Kings Langley School student Georgia Carter, of Nightingale Close, first noticed the piles of the bands littering the streets while walking to school.

And despite picking up the offending items, Georgia claims that she found more bands in their place in the days that followed.

Concerned for the effect the discarded bands have on the environment, Georgia has decided to research the topic in school for her citizenship studies and raise awareness of the issue - in a bid to combat the problem.

She said: “The rubber bands are used by postal workers to bunch letters together during delivery.

“The red colour makes them distinctive, so they are used by Royal Mail postal workers.

“At first, I thought that this could be accidental dropping, but within five days, I had gathered 46 bands that postal workers had dropped carelessly on their daily rounds.

“During the weekend, I went out for a walk with my five-year-old sister and came across 57 rubber bands, strewn across the pavement, some in heaps of five and more.

“I decided to research the issue further and discovered that 18.3 per cent of streets in England have red bands present and in Wales, it is considerably more.

“Postal workers are dropping bands all over the United Kingdom and in vast quantities.

“Not only are they untidy and costly, but they are harmful to the environment.”

Charity Keep Britain Tidy has on previous occasions called for their use to be reduced, with representatives warning that wild animals can choke on them.

Georgia said: “In April 2009, Keep Britain Tidy warned postal workers that they need to obey the littering a law and if they didn’t, they could face fines.

“But as far as I can tell, postal workers persist in dropping these bands, despite the numerous warnings given to them.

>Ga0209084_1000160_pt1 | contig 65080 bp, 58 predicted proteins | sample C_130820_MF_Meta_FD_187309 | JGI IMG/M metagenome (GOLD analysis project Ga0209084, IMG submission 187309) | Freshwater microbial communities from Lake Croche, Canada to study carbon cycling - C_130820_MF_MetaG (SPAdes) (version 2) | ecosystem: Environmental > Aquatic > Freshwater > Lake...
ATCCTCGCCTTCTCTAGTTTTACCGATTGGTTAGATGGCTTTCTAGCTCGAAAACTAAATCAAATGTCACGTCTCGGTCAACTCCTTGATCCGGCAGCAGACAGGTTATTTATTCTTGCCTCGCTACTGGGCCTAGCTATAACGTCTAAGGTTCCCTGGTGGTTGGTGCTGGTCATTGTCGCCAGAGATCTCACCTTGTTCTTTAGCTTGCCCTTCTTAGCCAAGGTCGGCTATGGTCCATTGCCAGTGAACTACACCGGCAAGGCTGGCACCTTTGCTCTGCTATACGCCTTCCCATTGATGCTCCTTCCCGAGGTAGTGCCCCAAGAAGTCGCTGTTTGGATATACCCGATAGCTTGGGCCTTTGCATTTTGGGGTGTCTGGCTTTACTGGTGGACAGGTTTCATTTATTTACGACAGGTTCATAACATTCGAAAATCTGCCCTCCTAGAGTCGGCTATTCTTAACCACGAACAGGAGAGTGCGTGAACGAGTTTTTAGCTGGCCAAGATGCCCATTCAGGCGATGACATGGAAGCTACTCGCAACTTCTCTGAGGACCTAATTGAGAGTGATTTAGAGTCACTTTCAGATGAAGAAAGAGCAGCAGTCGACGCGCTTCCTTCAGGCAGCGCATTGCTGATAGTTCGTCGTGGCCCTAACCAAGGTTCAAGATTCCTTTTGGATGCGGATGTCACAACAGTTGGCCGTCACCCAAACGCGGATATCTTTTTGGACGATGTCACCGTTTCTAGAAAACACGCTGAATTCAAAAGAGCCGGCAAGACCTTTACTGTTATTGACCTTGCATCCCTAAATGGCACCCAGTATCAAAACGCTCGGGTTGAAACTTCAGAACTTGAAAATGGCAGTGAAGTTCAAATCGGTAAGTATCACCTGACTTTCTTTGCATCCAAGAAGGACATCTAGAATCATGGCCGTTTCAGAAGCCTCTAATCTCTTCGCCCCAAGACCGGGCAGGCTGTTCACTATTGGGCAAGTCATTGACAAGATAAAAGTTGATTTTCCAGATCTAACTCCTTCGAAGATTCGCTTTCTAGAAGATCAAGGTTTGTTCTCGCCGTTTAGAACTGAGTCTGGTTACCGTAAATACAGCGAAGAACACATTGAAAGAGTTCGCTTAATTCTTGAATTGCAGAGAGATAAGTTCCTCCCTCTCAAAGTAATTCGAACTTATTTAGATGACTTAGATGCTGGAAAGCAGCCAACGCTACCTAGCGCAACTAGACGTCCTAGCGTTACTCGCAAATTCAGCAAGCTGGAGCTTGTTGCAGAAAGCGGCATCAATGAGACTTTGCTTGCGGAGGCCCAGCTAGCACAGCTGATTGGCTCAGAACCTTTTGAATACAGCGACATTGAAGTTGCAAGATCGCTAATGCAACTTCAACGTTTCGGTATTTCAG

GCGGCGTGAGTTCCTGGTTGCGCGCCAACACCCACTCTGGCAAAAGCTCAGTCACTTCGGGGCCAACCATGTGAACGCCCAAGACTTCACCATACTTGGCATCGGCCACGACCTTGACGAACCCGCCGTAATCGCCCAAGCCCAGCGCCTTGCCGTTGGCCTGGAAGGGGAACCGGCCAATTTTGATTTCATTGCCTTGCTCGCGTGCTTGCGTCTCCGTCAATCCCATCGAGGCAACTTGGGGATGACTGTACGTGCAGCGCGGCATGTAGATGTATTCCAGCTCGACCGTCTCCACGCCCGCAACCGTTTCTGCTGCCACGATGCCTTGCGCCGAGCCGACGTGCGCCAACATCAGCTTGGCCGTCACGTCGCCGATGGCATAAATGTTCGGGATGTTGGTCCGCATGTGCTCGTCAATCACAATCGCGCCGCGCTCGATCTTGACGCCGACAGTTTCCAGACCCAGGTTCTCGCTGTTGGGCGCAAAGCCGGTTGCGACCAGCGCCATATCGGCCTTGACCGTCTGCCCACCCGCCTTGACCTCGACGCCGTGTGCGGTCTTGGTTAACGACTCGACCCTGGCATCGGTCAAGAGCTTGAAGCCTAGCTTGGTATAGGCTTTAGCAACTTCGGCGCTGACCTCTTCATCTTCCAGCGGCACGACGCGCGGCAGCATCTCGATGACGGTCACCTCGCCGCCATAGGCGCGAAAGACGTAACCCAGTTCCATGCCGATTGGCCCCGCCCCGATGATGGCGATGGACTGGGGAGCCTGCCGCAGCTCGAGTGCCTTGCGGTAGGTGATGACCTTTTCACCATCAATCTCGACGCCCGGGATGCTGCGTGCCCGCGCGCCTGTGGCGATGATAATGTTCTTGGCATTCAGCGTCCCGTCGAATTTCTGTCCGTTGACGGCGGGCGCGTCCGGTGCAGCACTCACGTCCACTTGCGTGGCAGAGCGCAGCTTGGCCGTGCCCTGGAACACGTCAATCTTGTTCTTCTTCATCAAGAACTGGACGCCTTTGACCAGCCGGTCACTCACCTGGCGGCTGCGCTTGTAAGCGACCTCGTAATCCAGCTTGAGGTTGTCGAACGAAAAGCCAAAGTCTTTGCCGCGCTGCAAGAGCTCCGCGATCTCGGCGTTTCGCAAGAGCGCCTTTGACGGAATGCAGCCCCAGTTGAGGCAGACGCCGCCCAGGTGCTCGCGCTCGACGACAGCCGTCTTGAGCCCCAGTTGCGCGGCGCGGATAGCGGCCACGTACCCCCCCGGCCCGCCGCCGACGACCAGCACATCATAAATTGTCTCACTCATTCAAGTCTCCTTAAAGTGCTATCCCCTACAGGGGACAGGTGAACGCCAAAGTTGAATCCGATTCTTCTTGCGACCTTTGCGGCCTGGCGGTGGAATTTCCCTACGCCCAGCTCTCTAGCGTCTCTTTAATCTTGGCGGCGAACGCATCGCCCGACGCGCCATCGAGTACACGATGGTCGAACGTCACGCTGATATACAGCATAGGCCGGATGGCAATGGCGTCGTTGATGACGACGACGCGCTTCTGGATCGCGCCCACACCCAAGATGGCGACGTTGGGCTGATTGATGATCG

“If a member of the public is caught dropping litter then they could face on the spot fines of £60, but postal workers appear to get away with it.

“Red rubber bands are a nuisance, particularly in rural areas as wild animals confuse them with food, which could pose a serious threat to wildlife.

“I’ve read stories about ducks and hedgehogs choking on the bands, as well as domestic dogs mistaking them for treats.

“Is it too much to ask them to put the rubber bands in their pockets?”

According to data provided by a Freedom of Information Act request to Royal Mail in 2011, postal workers get through two million bands per day.

And in just over five years, the organisation has spent more than five million pounds on the bands.

Georgia said: “Littering affects the look of the community around us, as well as the wildlife and the environment. It is costly to clean up and easy to prevent.

“I want to make Abbots Langley somewhere which is clean and that people are proud of.

“That’s why I am encouraging people to report littering to their local post office.”

Royal Mail spokesperson Sally Hopkins stressed that postmen and women are regularly reminded to take care not to drop rubber bands and to reuse them.

She said: “Royal Mail uses biodegradable rubber bands because they are necessary when it comes to the effective sorting and delivery of the mail.

“Postal workers are regularly reminded about the importance of avoiding litter.

“The vast majority of rubber bands are re-used by our people in delivery offices and mail centres across the UK."